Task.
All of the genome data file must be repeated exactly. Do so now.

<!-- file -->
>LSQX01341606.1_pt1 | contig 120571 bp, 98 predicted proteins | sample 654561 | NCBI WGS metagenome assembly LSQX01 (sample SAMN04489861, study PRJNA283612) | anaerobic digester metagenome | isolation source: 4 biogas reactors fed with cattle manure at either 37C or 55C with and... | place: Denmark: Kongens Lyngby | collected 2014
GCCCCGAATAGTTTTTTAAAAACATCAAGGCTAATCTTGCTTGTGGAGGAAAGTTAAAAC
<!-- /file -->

>LSQX01341606.1_pt1 | contig 120571 bp, 98 predicted proteins | sample 654561 | NCBI WGS metagenome assembly LSQX01 (sample SAMN04489861, study PRJNA283612) | anaerobic digester metagenome | isolation source: 4 biogas reactors fed with cattle manure at either 37C or 55C with and... | place: Denmark: Kongens Lyngby | collected 2014
GCCCCGAATAGTTTTTTAAAAACATCAAGGCTAATCTTGCTTGTGGAGGAAAGTTAAAAC